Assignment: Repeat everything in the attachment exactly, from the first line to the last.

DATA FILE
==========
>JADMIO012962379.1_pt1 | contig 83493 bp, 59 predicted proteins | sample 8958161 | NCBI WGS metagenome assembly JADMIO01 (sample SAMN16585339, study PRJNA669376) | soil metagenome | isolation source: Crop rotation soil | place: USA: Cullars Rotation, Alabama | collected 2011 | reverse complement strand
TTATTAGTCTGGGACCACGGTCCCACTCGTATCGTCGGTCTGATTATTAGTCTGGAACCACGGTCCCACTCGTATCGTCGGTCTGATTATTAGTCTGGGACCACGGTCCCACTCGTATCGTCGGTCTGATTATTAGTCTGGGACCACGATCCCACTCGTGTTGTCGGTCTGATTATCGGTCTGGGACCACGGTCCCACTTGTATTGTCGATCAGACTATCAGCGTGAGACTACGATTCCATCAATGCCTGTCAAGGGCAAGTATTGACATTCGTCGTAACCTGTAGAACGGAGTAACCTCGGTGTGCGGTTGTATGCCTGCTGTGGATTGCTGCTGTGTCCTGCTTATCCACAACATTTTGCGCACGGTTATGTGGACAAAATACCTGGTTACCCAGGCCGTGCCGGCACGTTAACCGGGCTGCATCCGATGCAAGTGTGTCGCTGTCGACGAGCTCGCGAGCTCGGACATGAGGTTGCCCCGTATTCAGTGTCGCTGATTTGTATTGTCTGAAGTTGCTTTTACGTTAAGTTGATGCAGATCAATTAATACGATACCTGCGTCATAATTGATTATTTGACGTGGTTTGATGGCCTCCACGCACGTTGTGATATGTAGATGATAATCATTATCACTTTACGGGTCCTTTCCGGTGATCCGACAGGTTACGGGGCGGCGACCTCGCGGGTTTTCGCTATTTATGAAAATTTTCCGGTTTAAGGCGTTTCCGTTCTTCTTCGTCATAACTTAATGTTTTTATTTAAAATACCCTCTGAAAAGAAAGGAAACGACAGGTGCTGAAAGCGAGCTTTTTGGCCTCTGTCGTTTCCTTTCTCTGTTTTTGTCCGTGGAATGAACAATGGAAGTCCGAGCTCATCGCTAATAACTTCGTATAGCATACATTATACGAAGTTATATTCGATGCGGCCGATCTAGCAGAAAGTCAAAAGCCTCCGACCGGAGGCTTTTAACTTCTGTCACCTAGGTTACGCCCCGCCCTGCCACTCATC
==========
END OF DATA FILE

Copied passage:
>JADMIO012962379.1_pt1 | contig 83493 bp, 59 predicted proteins | sample 8958161 | NCBI WGS metagenome assembly JADMIO01 (sample SAMN16585339, study PRJNA669376) | soil metagenome | isolation source: Crop rotation soil | place: USA: Cullars Rotation, Alabama | collected 2011 | reverse complement strand
TTATTAGTCTGGGACCACGGTCCCACTCGTATCGTCGGTCTGATTATTAGTCTGGAACCACGGTCCCACTCGTATCGTCGGTCTGATTATTAGTCTGGGACCACGGTCCCACTCGTATCGTCGGTCTGATTATTAGTCTGGGACCACGATCCCACTCGTGTTGTCGGTCTGATTATCGGTCTGGGACCACGGTCCCACTTGTATTGTCGATCAGACTATCAGCGTGAGACTACGATTCCATCAATGCCTGTCAAGGGCAAGTATTGACATTCGTCGTAACCTGTAGAACGGAGTAACCTCGGTGTGCGGTTGTATGCCTGCTGTGGATTGCTGCTGTGTCCTGCTTATCCACAACATTTTGCGCACGGTTATGTGGACAAAATACCTGGTTACCCAGGCCGTGCCGGCACGTTAACCGGGCTGCATCCGATGCAAGTGTGTCGCTGTCGACGAGCTCGCGAGCTCGGACATGAGGTTGCCCCGTATTCAGTGTCGCTGATTTGTATTGTCTGAAGTTGCTTTTACGTTAAGTTGATGCAGATCAATTAATACGATACCTGCGTCATAATTGATTATTTGACGTGGTTTGATGGCCTCCACGCACGTTGTGATATGTAGATGATAATCATTATCACTTTACGGGTCCTTTCCGGTGATCCGACAGGTTACGGGGCGGCGACCTCGCGGGTTTTCGCTATTTATGAAAATTTTCCGGTTTAAGGCGTTTCCGTTCTTCTTCGTCATAACTTAATGTTTTTATTTAAAATACCCTCTGAAAAGAAAGGAAACGACAGGTGCTGAAAGCGAGCTTTTTGGCCTCTGTCGTTTCCTTTCTCTGTTTTTGTCCGTGGAATGAACAATGGAAGTCCGAGCTCATCGCTAATAACTTCGTATAGCATACATTATACGAAGTTATATTCGATGCGGCCGATCTAGCAGAAAGTCAAAAGCCTCCGACCGGAGGCTTTTAACTTCTGTCACCTAGGTTACGCCCCGCCCTGCCACTCATC